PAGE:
At today’s rally, for example, Sandra Steingraber described the moment, decades ago, when she was recovering from anesthesia from a surgery for her cancer, which she had not previously considered might be environmentally caused. At that moment, still shaking off the anesthesia, she saw a newspaper headline about a young mother named Lois Gibbs who was involved in fighting against environmentally caused illnesses in a place called Love Canal. Steingraber became a researcher and biologist, one who understands the limits of “proof.” She described the confirmed presence of industrial chemicals in the drinking water of her hometown: “To this day, no one can say exactly how they got there…. The geology of the region should have meant those chemicals would not find a pathway into our drinking water. But there they are.”
While the industry rails about the “lack of proof” that fracking harms health, the mountain of evidence mounts steadily showing that it certainly does. This week’s Sunday New York Times centerpiece, “The Fracturing of Pennsylvania,” reveals the horrific impact of gas drilling on the lives of Stacey Haney, Beth Voyles, their families and their animals, many of whom have died. The combined impact of reading or otherwise learning about these real-life impacts inevitably deepens both the understanding and the commitment of activists. I myself spoke with one organic farmer from Western Pennsylvania last Friday who shared that she has considered suicide since finding that gas drillers dumped flowback, sky-high in fracking chemicals as measured by an independent lab, on a nearby road. A gas well is going in soon very close to her property, though she has refused to lease. Her life’s work is very near to being destroyed.
Intensifying: Another moment that left few eyes dry was the speech of Stephen Cleghorn, an organic farmer from Jefferson County in southwestern Pennsylvania. His wife Lucinda died from lung cancer just one week ago. Cancer also killed his first wife, Claire Marie. His raw grief and his determination to protect his land combined into an emotional vortex which drew everyone in. He said,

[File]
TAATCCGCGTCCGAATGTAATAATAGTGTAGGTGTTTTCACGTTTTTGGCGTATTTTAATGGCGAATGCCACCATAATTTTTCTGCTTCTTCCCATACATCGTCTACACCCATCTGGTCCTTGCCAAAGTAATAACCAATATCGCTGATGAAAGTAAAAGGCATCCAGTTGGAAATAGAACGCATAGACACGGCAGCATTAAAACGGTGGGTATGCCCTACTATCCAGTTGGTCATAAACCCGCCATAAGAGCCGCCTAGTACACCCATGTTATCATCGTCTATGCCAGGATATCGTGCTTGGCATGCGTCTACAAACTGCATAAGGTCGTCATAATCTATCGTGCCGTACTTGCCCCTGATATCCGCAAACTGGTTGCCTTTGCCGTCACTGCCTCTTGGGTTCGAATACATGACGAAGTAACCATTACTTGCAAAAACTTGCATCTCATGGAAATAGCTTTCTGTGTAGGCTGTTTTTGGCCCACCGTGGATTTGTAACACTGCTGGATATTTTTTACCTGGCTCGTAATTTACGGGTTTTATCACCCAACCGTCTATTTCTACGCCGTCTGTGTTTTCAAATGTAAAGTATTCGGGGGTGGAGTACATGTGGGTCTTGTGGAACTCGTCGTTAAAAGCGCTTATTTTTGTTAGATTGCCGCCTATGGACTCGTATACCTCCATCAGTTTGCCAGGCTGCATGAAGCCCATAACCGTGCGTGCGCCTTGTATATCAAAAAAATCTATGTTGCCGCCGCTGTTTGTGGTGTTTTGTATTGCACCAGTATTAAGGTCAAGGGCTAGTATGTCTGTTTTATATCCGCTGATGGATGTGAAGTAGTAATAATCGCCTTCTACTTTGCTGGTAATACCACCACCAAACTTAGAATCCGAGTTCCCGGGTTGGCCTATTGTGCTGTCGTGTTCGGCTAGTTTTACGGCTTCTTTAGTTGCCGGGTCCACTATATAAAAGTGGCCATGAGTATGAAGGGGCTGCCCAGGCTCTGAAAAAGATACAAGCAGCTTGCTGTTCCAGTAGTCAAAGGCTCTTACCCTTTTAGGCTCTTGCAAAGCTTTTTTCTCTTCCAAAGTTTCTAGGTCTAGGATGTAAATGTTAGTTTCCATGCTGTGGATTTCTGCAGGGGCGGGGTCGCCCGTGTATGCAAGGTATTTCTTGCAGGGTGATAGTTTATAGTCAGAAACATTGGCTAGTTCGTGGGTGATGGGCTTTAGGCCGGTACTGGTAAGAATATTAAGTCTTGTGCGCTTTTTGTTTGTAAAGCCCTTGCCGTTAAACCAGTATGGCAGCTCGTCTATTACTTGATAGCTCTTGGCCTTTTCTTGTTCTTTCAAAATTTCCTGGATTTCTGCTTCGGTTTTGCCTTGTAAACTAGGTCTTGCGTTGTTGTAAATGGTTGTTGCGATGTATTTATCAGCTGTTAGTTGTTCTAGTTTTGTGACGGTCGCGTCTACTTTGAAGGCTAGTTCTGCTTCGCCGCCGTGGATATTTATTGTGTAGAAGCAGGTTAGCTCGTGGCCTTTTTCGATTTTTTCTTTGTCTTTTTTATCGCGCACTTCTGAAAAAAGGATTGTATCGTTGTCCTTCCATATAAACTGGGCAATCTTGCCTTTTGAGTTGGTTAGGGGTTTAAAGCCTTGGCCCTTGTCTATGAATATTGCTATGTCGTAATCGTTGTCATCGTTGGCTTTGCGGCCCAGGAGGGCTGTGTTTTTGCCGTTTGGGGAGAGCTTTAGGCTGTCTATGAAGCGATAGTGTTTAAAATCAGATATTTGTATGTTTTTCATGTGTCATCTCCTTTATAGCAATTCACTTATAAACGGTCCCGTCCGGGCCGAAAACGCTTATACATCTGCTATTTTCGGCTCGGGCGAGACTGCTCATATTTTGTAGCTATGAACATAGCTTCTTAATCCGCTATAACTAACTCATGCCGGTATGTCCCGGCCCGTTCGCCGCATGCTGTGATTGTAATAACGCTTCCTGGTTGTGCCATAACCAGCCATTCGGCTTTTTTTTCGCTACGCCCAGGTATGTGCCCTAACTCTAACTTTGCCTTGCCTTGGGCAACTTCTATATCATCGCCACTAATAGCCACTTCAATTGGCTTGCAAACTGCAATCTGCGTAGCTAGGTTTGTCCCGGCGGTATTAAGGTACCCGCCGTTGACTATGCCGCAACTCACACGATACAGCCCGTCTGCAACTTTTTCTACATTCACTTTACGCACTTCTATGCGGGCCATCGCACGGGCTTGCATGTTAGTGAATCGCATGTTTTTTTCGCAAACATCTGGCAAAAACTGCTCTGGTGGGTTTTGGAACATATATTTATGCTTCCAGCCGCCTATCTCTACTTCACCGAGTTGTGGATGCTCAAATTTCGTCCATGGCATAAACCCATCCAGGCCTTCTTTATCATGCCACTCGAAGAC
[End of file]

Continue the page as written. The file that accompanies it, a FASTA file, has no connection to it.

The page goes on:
Two years ago Lucinda and I learned our land was leased to an unnamed Marcellus Shale corporation… In our research we discovered case after case of water contamination from this form of extreme energy contamination, with serious health impacts… I have one question for this industry. Is there irrefutable proof that you can drill without harm?
Cleghorn said that if necessary, if the drillers come to his land, he will form a “one man ban.” But from the looks of this particular crowd of at least 800 motivated activists, deeply moved by his remarks, there is not a chance he would face that day alone.
The final layer of intensifying comes in the form of love. The love for the river itself was unmistakable in the words of Lenape Chief Chuck Gentlemoon Demund. He spoke of his people who return for an annual ceremony in which they stand in the Delaware River, letting it flow past their bodies. From the dispersed lands of Pennsylvania and New Jersey, Oklahoma, New York and Canada, he said:
No matter where we are… we come home to our river, to the beauty, the pristineness, the wonder of our river.
Using a vivid metaphor, he added:
I’ve heard gas drillers say this is an alternative fuel. If you take a knife and you rip into my right arm, and I bleed — then you go get another blade and cut my left arm — that’s not an alternative: I’m still bleeding. Stop cutting in to our Mother. Stop cutting into the Earth.
Rabbi Melissa Klein, Lynn Alexander, and Sharon Kind joined in to offer a powerful interfaith blessing after he spoke. “Educate your congregations about this issue… We need moral leadership,” they said. But a certain moral leadership was already present today, and everybody felt it.